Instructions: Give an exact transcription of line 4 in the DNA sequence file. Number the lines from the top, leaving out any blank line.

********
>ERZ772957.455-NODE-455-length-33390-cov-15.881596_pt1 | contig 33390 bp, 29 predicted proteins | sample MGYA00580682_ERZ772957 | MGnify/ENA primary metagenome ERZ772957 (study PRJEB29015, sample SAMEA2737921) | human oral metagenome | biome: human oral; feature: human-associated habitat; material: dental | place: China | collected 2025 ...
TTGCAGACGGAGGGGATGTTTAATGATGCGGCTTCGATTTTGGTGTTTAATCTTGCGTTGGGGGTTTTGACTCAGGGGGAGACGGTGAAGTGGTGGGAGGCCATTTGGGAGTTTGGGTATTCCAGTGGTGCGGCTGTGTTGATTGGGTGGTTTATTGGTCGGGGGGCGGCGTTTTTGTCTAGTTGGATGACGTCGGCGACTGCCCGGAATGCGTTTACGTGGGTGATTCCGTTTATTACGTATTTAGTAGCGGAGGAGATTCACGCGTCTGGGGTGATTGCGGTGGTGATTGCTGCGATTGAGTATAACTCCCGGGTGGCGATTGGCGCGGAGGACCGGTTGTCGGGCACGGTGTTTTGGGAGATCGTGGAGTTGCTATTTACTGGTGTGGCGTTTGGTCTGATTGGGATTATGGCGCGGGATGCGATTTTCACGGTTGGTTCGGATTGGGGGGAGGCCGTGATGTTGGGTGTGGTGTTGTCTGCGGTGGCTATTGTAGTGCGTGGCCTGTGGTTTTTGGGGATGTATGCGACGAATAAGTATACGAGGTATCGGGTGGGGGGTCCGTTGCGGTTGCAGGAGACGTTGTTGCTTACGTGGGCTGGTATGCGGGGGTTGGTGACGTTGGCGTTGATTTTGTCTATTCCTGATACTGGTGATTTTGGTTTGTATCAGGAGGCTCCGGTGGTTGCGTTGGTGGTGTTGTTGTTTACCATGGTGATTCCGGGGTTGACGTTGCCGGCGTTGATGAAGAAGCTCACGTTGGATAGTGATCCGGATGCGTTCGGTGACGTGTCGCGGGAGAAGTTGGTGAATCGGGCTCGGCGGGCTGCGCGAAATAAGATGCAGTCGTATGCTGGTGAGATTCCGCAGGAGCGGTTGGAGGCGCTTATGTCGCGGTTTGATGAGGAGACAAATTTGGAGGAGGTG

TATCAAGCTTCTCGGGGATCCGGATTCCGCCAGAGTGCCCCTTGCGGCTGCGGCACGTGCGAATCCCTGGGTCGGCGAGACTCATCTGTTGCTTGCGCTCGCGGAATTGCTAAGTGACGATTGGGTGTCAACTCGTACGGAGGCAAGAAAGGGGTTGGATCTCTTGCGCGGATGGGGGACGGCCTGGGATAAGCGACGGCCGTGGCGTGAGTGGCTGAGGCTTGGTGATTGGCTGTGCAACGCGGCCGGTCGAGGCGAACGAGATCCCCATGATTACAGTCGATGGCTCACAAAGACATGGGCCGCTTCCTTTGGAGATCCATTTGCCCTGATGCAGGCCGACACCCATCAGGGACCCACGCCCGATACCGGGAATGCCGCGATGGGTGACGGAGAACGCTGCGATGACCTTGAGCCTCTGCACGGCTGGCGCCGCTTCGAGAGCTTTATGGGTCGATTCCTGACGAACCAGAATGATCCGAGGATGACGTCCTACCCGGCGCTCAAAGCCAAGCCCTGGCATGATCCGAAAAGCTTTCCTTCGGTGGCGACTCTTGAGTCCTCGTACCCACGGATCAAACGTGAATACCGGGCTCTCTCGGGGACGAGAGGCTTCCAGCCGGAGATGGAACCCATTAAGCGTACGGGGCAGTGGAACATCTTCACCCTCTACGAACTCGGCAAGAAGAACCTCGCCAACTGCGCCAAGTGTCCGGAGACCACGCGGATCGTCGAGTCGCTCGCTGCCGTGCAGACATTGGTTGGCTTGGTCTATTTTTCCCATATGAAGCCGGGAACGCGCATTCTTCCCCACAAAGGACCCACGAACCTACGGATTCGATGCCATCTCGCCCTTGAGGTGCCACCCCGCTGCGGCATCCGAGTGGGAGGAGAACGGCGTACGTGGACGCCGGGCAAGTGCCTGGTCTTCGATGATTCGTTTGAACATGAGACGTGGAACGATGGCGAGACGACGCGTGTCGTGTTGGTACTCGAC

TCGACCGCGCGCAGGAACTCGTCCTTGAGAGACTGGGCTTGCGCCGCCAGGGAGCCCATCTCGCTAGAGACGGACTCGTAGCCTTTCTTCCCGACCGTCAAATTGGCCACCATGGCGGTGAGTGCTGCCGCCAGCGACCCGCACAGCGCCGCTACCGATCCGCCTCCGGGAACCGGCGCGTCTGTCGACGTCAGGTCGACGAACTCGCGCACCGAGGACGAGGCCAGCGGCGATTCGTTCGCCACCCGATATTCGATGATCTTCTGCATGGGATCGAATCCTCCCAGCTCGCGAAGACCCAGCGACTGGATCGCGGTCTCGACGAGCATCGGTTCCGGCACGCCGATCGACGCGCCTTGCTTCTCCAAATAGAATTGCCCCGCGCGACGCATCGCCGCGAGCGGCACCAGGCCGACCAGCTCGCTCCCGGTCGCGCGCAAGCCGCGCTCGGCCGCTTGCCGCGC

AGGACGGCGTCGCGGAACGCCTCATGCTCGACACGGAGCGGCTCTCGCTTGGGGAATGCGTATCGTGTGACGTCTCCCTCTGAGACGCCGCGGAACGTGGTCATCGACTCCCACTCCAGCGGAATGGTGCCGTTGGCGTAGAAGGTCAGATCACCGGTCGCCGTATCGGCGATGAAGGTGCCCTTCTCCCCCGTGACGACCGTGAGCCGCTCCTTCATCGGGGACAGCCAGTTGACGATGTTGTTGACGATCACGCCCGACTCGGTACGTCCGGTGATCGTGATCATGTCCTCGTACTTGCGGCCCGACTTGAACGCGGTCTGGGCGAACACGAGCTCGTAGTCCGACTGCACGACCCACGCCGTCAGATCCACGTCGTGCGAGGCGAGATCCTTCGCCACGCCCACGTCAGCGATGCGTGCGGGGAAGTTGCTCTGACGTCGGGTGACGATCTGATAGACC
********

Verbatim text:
TCGACCGCGCGCAGGAACTCGTCCTTGAGAGACTGGGCTTGCGCCGCCAGGGAGCCCATCTCGCTAGAGACGGACTCGTAGCCTTTCTTCCCGACCGTCAAATTGGCCACCATGGCGGTGAGTGCTGCCGCCAGCGACCCGCACAGCGCCGCTACCGATCCGCCTCCGGGAACCGGCGCGTCTGTCGACGTCAGGTCGACGAACTCGCGCACCGAGGACGAGGCCAGCGGCGATTCGTTCGCCACCCGATATTCGATGATCTTCTGCATGGGATCGAATCCTCCCAGCTCGCGAAGACCCAGCGACTGGATCGCGGTCTCGACGAGCATCGGTTCCGGCACGCCGATCGACGCGCCTTGCTTCTCCAAATAGAATTGCCCCGCGCGACGCATCGCCGCGAGCGGCACCAGGCCGACCAGCTCGCTCCCGGTCGCGCGCAAGCCGCGCTCGGCCGCTTGCCGCGC